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6 Apr, 2014

China puts brakes on testy taxis

Beijing, (chinadaily.com.cn), 2014-04-04 – New state regulations for China’s taxi drivers were put in place this week to boost efficiency and raise standards, but some cabbies feel the rules are misdirected.

Some of the new directives, which went into effect on Tuesday by the Standardization Administration of the People’s Republic of China, reinforce guidelines from 2008 that pertain to cleanliness. For example, smoking, spitting and carrying smelly food are all strictly prohibited while in service.

More controversially, the new standards say taxi drivers will no longer be allowed to choose or refuse passengers depending on where the customer intends to go.

For many taxi users, this has been a familiar scenario. In some cases, taxi drivers ask the destination before passengers get in the cab and at times deny service with excuses such as lack of fuel or road construction.

In fact, observers say the drivers actually feel the proposed fare would not be profitable due to snarled traffic or slim chances of finding a passenger for a return trip.

Now, a passenger who is denied service after telling the driver his destination can complain to the taxi company in question. The new standards state that the complaints must be addressed by the taxi company within 24 hours and the passenger will receive the result in 10 days.

The punishment for the drivers who deny customers or charge unreasonable fares differ based on the situation and in different provinces. In general, the fines range from a 2,000 yuan ($322) to 5,000 yuan ($805) fine or revoking the qualification certificate if the circumstance is serious.

State puts brakes on testy taxis

A man takes a taxi near Beijing Railway Station, June 6, 2013. [Photo/Xinhua]

According to the new standards, taxi companies must also establish lost-and-found systems for the convenience of passengers.

Finally, taxi drivers were urged but not necessarily required to practice 26 useful phrases to passengers during the trip in both Chinese and English. Among the phrases are, “Please fasten your seatbelt,” “It’s my pleasure to be at your service” and “Please note my plate number.”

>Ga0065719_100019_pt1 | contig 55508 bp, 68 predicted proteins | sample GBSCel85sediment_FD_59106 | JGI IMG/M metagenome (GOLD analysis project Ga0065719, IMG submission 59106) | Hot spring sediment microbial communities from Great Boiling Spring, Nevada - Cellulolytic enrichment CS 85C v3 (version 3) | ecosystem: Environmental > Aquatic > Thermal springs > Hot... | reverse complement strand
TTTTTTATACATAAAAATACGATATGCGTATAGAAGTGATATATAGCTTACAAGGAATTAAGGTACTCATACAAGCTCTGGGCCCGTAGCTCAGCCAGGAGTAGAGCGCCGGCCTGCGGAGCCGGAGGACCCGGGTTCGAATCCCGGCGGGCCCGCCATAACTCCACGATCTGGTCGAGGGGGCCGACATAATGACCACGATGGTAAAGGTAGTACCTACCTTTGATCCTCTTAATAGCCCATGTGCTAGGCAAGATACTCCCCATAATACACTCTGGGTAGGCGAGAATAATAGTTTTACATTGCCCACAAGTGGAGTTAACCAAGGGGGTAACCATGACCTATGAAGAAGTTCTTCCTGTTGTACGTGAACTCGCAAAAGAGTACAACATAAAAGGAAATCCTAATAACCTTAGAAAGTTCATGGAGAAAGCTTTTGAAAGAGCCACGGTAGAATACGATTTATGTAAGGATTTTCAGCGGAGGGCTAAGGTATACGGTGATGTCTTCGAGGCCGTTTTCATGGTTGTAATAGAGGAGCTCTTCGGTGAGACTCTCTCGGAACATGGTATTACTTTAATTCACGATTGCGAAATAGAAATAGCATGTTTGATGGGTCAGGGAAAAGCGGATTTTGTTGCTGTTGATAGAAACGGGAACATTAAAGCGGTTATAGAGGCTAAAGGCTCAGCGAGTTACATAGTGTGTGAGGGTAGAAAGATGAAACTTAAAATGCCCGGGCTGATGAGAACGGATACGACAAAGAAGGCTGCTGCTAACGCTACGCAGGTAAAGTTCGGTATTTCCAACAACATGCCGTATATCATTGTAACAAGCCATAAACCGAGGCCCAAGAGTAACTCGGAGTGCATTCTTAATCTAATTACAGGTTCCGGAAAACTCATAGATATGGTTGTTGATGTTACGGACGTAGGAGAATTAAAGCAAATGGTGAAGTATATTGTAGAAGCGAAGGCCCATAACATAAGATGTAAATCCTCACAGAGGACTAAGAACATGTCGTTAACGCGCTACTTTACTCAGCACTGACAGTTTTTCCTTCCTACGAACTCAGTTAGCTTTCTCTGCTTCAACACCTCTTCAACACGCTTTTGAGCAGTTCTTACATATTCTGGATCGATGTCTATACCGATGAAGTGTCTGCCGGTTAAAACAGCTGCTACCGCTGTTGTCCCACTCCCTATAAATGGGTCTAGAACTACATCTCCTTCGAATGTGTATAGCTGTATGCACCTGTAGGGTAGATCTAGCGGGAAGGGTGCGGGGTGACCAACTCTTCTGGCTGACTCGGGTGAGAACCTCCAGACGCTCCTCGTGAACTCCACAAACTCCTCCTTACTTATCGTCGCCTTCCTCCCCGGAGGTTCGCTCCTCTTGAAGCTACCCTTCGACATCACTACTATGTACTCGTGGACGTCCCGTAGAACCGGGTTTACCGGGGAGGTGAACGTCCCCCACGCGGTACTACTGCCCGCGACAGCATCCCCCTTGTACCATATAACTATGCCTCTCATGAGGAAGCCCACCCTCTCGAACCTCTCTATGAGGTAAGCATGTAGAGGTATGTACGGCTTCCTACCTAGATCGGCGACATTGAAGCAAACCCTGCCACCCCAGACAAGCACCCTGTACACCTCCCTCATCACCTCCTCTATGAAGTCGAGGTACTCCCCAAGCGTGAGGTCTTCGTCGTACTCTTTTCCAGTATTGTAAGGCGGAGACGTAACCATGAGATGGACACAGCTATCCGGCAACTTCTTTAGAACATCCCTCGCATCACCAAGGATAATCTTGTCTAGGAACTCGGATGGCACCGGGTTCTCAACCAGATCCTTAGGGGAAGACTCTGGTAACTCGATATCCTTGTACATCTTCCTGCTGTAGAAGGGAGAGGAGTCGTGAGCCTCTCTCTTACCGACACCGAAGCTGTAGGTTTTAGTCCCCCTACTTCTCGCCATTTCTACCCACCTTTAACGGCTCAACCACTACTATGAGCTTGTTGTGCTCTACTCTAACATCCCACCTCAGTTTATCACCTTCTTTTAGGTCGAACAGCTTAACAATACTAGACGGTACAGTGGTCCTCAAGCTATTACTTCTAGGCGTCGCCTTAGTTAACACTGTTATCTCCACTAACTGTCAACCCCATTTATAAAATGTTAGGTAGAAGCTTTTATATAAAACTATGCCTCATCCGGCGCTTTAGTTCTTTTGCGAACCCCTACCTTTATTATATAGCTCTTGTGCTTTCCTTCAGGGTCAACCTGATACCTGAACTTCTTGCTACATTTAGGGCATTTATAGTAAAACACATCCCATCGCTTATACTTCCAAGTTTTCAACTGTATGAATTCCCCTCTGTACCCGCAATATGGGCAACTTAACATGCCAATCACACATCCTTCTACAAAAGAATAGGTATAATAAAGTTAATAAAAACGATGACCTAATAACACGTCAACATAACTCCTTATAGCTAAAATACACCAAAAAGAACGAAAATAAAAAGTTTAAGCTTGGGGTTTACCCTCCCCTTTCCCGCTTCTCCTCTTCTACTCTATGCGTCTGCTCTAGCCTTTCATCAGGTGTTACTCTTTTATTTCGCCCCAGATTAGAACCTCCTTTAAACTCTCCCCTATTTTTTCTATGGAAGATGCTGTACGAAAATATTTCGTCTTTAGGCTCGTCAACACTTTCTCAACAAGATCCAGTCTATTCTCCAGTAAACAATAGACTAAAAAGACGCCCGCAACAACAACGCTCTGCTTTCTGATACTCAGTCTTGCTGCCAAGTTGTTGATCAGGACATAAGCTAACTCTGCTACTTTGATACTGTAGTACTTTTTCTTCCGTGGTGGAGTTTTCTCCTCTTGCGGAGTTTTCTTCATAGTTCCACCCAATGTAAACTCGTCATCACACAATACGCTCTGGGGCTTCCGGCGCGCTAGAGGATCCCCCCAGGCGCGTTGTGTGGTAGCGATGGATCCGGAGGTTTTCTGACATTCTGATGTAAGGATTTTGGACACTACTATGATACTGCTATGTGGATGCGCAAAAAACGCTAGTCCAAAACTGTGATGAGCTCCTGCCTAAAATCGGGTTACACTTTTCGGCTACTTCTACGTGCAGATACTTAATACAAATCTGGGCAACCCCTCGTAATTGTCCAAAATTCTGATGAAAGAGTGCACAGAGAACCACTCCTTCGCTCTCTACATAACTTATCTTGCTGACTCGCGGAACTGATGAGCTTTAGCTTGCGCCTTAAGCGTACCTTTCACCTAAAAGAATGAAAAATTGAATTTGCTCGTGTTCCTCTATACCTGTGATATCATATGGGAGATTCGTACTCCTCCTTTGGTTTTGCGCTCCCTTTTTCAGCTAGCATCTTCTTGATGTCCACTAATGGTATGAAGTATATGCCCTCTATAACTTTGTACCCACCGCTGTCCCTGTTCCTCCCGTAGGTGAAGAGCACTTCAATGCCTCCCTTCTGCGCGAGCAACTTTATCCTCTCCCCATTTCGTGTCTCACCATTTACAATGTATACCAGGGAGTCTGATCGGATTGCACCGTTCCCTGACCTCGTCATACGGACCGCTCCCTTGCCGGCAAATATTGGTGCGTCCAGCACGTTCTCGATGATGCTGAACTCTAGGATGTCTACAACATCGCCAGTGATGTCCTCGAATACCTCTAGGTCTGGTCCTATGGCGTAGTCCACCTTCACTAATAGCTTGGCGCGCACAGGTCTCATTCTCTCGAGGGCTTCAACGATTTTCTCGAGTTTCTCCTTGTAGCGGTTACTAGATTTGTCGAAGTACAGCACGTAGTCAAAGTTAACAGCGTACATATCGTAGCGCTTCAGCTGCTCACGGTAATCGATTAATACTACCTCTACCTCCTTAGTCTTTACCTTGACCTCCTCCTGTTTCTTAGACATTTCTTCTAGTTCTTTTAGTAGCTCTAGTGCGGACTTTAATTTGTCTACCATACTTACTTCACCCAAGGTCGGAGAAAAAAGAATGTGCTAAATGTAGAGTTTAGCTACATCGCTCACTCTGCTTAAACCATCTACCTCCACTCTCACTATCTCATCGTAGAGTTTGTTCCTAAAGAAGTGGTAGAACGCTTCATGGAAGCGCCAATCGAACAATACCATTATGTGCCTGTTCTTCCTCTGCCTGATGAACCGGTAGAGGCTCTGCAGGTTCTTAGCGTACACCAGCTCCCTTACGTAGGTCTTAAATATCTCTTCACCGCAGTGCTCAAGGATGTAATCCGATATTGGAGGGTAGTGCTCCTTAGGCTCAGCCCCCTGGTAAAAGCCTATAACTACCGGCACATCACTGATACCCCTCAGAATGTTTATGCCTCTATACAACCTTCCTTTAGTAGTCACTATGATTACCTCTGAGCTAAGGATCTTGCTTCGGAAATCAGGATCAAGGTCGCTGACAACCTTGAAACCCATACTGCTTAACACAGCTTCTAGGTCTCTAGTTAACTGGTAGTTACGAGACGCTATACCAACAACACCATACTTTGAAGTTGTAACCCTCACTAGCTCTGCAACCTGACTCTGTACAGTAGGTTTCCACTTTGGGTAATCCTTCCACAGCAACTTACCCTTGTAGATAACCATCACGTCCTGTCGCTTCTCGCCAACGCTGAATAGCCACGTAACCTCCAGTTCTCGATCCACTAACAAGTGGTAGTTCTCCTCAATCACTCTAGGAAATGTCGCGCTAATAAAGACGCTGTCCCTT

Zhang Yanming, who has been a taxi driver in Beijing for more than twenty years, said the new standards are a mixed bag.

“Actually, some of the standards have already been executed for quite a time. Many of them are easy to follow, like no smelly food and smoking? I could do it after pulling over. And English? I could try some,” he said.

But when it comes to the standards about no refusals to the passengers, Zhang has a stronger opinion.

“It happens for a reason. During the peak [traffic] time, passengers do pay more than usual for their fare as our compensation, but still, the slow traffic is wearing us out and is unprofitable. Traffic jams usually cost at least 30 minutes for waiting on the road. I could use that time for two short rides that make more money easily if there are good traffic conditions.”

According to Zhang, taxi drivers have to hand in a certain share of each fare to the taxi company they work for. He said he sometimes makes no more than 3,000 yuan ($483) a month, from which the company’s share and gas fees are deducted.

Based on the data released by Beijing Municipal Commission of Transport, the number of the taxis in Beijing has remained stable at around 66,000 since the city enacted strict controls on the industry about a decade ago.

The baseline number of taxis is determined by the Code for Transport Planning on Urban Roads. In a metropolis like Beijing, at least 20 taxis are required for every thousand residents.

A taxi driver in Xi’an who identified himself as Mr Wang met the new regulations with a well-worn shrug.

“It is actually impossible for me driving all day without smoking. So I choose smoking when no passengers are on board,” he said. “As for the greetings in English, I think I am too old for that.”